∙ Supply and Demand Together- Supply curve slopes upward to the right and represents  quantities supplied at various prices of a good or service; Demand curve slops downward  to the right and represents quantities demanded at various prices of a good or service

∙ Market Equilibrium- intersection of supply and demand curves: this intersection results in  quantity demanded being equal to quantity supplied (Qd = Qs) We also discuss several other topics like What is the keynesian model?
We also discuss several other topics like What are the science of behavior and mental processes?

∙ Surplus- excess quantity supplied: if actual price is above equilibrium, producers would be  willing to supply more but consumers would be willing to buy less

∙ Shortage- excess quantity demanded: if price is below equilibrium, producers are less  willing to supply the market while consumers are more willing to buy

∙ Producer Surplus- producer supplies market at price below equilibrium, so firm receives  premium- calculated as difference between minimum price producers are willing to accept  for a good and market price

∙ Consumer Surplus- consumers are willing to purchase good at price greater than market  price; since consumer only must pay market price, they gain consumer surplus which is  equal to the difference between maximum price the buyer is willing and able to pay for the  product and the market price

∙ Global Equilibrium- in open economies, it is the price that equates excess quantity supplied  in exporting countries (quantity of exports supplied) with excess quantity demanded in  importing countries (quantity of imports demanded)  

∙ Gross Domestic Product (GDP)- measure of country’s output of goods and services; market  value of all final goods and services produced within a country in a given time period ∙ Market Value- in order to add all goods we must first multiply the quantity of all goods by  their respective market prices to obtain market value We also discuss several other topics like What is the definition of premises?

∙ Final goods and services- a final good is an item bought by its final or end user ∙ Calculating GDP- Expenditure approach- adding up values of all final goods: ∙ GDP = C + I + G + (X-M) 

∙ GDP Limitations- GDP concerned only with new or current production, sales of stocks and  bonds not counted in GDP, goods and services not sold in formal marketplace not included  in GDP, not all market activity included in GDP (underground economy), GDP may not  be a good measure of economic well-being of individuals in a country, GDP says nothing  about income distribution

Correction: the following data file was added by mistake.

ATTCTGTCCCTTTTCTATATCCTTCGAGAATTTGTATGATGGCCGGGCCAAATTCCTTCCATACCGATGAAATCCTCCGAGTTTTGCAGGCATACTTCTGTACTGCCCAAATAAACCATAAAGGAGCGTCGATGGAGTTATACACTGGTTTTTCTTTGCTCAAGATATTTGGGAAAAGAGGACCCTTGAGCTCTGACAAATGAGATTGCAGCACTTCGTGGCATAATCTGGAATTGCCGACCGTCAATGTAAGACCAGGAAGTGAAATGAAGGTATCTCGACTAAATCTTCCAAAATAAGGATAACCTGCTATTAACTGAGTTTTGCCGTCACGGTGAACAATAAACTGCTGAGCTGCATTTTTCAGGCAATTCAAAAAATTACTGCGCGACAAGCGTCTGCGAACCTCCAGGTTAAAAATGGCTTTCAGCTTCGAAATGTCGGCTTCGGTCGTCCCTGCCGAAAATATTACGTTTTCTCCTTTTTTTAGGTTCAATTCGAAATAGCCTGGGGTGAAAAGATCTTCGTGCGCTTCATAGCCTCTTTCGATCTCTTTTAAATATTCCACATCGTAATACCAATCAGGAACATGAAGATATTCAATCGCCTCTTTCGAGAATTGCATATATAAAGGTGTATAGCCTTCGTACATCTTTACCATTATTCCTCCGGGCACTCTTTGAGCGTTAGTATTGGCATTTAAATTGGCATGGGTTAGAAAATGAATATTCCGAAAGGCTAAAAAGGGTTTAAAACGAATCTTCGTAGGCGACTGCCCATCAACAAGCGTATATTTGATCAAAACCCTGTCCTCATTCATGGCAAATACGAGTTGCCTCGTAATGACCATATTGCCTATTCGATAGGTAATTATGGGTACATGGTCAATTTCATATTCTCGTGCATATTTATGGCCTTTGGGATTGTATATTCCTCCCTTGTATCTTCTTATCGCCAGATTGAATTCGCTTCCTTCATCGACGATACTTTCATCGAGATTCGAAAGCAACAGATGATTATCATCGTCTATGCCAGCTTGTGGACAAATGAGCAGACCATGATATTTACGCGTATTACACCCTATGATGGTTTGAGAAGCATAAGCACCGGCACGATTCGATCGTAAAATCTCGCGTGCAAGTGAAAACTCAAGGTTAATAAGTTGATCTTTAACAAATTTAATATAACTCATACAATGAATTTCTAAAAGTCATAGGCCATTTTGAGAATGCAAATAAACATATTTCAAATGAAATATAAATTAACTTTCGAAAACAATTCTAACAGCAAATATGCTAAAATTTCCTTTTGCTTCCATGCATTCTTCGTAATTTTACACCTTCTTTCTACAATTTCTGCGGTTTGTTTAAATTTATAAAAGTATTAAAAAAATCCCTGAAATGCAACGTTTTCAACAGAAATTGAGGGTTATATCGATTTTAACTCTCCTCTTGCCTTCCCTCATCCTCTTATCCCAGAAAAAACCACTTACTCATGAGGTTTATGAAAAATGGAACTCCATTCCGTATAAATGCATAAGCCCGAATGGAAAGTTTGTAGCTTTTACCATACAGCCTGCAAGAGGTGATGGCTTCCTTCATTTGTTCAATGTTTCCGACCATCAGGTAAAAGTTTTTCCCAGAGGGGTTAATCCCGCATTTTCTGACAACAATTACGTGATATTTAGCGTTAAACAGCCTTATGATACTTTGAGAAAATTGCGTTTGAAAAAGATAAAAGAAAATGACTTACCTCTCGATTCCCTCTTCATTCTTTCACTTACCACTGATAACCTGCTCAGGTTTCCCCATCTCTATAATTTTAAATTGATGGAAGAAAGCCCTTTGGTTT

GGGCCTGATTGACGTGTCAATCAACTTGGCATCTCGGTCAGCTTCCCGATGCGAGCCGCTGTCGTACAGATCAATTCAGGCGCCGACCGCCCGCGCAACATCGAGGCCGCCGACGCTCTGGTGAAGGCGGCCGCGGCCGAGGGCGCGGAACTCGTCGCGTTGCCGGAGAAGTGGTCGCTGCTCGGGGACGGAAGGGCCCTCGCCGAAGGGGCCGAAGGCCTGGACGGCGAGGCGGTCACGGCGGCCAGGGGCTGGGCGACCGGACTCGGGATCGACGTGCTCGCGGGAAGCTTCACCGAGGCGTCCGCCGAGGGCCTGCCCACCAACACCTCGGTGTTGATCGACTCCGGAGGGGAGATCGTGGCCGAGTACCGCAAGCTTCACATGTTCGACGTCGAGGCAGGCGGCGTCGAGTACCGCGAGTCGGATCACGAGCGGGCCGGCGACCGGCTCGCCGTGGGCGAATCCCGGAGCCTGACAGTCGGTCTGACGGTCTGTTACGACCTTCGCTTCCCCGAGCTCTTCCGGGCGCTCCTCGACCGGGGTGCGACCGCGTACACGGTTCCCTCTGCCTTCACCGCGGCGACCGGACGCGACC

∙ GDP per capita- GDP of nation divided by that nation’s population

∙ Human Development Index (HDI)- better indicator of economic development than GDP  per capita because it takes more factors into account

∙ Nominal GDP- when GDP is calculated using current year prices

∙ Real GDP- calculated using constant prices (chosen set of prices) applied in valuation of  output of all the years in question  

∙ GDP deflator- is a price index used to measure changes in general price level; statistic used  to deflate nominal GDP to account for price changes  

∙ Inflation- persistent increase in overall price level

∙ Deflation- year-to-year CPI falls- occurs when economy slows, and unemployment rises ∙ CPI- weighted average of price of basket of goods

∙ Bureau of Labor Statistics- report CPI monthly using bundle of goods as “market basket” ∙ Demand Pull- occurs when economy is expanding- economy producing capacity but  consumers still want more

∙ Cost Push- result from large increase in price of key intermediate products that are used  extensively in an economy  

∙ Stagflation- unemployment down and inflation up resulting from cost push ∙ Hyperinflation- extreme uncontrolled printing of money by government due to demand  pull- extremely high run-up in price and concurrent rapid decline in purchasing power ∙ Production Possibilities Frontier (PPF)- shows combinations of 2 goods that can be  produced with available resources and existing technology

∙ Opportunity Cost and PPF- tradeoffs in production- how much of a good is given up when  one unit of another good is produced

∙ Efficiency and PPF- productive efficiency- getting maximum amount of output with given  amount of resource

∙ Economic Growth and PPF- outward movement signifies economy can produce more as  result of combo of goods once considered unattainable now may be attainable ∙ Law on Increasing Opportunity Cost- not all resources are equally suited to production of  both goods

∙ Absolute Advantage- ability to produce more with given amount of resources or produce  given amount with smaller amount of inputs

∙ Comparative Advantage- produce something at lowest opportunity cost ∙ Gains from Trade- economy can get more of what they want through trade than they could  if they decided to be self-sufficient

∙ Globalization- process by which economies of world are becoming increasingly integrated ∙ Economic Globalization- integrating and interdependence of economies around the world seen by cross-border capital flows